On Thursday, February 21, 2019, LMA SoCal members kicked off the first member roundtables of the year with concurrent sessions to satisfy both senior and junior members. Junior members gathered in Orange County at the office of Troutman Sanders and the San Diego office of Latham & Watkins for a roundtable titled "Establishing Best Practices for Surveys and Nominations" to exchange ideas around their firms’ strategies to best tackle surveys, as well as attorney and firm rankings. The discussion was moderated by Cheryl Bame, Principal at Bame Public Relations.
Attendees shared their best practices for staying organized when tracking nominations, knowing which publications and editorials to submit nominations for, and general knowledge about the rankings that are sought after by attorneys.
The group appeared to agree with the significance of nominations, as these awards are held at a considerable height by attorneys and their colleagues, and less to a degree by clients and/or prospective clients, as attorneys often receive business from other attorneys. The law market is highly competitive and rankings are one way for attroneys to stand apart from their counterparts, give the firm a good name, and give their egos a lift.
A few takeaways:
- Stay organized! When new matters come through your pipeline, add them to a spreadsheet, "create a pitch deck," (via Excel or Smartsheet) and/or include them in the upcoming internal newsletter. Refer to these documents when you are determining which attorneys to nominate and which matters to highlight. Make sure to comply with confidentiality. An internal newsletter is a terrific way to highlight these deals while serving as a space for attorneys to show off their projects.
- Chambers, Legal 500, Best Lawyers, etc. ultimately serve to boost the firm and associate it with positive qualities such as esteem, recognition and legal prowess – depending on the publication. Attorneys who receive these rankings are regarded higher than attorneys who do not receive them, although their awards and recognition's do not guarantee client investment.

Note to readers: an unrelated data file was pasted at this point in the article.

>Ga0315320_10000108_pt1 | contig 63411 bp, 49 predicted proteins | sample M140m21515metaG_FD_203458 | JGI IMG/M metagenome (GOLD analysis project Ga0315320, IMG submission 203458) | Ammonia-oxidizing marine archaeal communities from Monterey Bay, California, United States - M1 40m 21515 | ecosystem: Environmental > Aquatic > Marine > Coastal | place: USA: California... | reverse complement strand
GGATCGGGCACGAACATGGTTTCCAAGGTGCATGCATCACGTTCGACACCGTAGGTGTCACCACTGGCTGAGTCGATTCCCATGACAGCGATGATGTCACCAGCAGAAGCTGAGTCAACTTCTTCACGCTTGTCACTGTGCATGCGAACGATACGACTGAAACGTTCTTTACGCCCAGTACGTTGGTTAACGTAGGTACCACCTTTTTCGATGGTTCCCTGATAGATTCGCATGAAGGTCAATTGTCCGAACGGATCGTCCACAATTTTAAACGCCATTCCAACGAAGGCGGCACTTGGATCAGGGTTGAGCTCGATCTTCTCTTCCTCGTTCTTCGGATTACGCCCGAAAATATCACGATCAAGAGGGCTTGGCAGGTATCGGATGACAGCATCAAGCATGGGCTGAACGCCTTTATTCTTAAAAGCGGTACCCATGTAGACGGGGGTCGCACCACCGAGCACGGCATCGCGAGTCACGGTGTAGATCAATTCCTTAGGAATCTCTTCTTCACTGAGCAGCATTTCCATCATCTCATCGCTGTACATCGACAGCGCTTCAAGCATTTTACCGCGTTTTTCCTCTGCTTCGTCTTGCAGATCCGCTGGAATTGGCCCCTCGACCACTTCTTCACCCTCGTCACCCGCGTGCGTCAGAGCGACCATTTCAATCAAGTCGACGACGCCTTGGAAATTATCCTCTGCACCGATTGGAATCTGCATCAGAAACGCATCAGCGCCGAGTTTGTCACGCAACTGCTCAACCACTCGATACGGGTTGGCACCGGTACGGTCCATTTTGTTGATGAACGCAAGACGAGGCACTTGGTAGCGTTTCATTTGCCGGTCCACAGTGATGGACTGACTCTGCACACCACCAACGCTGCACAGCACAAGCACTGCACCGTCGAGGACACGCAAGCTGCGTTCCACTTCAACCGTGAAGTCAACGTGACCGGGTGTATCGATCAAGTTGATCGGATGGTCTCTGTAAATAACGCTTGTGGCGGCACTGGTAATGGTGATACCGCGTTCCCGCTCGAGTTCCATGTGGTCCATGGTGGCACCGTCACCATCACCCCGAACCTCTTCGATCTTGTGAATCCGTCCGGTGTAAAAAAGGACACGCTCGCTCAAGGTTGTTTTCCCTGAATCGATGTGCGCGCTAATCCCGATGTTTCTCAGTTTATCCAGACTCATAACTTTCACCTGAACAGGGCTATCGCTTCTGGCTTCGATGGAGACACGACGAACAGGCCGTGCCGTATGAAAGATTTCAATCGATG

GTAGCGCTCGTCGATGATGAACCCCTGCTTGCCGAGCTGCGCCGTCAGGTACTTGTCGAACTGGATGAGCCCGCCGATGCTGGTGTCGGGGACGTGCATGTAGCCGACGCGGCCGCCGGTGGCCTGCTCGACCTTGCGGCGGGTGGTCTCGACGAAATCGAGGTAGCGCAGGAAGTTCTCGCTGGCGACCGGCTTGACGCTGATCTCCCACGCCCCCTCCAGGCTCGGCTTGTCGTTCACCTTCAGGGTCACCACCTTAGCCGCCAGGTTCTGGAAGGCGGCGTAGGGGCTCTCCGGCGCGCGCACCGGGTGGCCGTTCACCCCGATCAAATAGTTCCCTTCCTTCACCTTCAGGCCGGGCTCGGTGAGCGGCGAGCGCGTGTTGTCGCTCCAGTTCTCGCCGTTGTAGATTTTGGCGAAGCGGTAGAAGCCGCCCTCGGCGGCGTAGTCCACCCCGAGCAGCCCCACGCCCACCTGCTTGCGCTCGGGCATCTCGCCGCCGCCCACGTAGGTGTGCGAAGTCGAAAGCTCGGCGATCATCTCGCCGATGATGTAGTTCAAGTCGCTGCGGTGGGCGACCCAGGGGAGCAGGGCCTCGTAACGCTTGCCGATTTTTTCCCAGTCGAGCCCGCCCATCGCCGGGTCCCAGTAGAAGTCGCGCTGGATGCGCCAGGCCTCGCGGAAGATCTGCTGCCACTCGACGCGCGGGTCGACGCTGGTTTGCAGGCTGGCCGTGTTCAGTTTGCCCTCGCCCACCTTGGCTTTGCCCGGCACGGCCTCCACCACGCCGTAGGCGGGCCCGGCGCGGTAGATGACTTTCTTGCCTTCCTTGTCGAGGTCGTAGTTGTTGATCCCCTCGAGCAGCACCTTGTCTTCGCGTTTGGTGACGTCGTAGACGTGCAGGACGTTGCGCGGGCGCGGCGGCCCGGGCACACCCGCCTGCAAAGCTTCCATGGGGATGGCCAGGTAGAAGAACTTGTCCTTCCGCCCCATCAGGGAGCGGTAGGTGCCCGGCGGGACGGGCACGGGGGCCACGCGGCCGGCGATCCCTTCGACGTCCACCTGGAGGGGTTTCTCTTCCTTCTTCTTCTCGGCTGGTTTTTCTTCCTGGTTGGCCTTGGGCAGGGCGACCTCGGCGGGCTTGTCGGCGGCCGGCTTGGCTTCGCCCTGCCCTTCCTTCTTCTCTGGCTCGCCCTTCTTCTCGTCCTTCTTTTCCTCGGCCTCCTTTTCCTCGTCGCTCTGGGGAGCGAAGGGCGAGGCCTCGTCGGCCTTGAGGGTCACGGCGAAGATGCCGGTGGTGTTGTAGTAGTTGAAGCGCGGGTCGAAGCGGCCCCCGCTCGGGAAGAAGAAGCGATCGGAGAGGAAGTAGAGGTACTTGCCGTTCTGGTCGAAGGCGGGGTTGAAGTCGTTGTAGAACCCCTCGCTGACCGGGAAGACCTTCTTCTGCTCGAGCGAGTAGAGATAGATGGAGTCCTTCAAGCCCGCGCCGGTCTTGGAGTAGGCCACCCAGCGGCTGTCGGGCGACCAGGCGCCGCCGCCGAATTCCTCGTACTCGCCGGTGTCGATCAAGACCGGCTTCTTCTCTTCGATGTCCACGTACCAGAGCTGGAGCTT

- It does not hurt to add the attorneys' recognition's to their bio pages.
- Check out http://firmwise.net/spammyawards, a Google Doc that lists the names of the nominations that are reputable and those that are not. A quick glance through this detailed list can help you and your firm identify the awards that are worth pursuing.
- Nominate the attorneys who are active in their business development plans.
- Internal politics become evident when an attorney is ranked one year and drops off the list the next, or if their colleagues are nominated while they are not. Use this as an opportunity to discuss how they can improve the process by sharing their projects with you – their efforts will not reach outside the firm if we are unaware of their professional accomplishments.
- If an award is based on peer-reviews, share this information with your attorneys; communicate the nomination process with them.
- Think! Really think about the attorneys who have a promising chance at being recognized for their work. Avoid nominating attorneys whose work does not fit the bill to avoid a negative association by the publication editor(s). Communicate with your attorneys if you believe that nominating them will not serve to benefit their practice.
- "Stay on the publication editors’ good side." Do this by introducing your attorneys to these editors so they can establish good rapport and name recognition for themselves and the firm. Their nomination form will stand out among the editors' slew of regular spam. This helps to establish familiarity and positive regard for the attorney. Leave them with a positive and favorable impression.
The attorneys we work with are ultimately responsible for the external recognition they receive. If they do not assist at the starting line, they will not have the privilege to cross the finish line.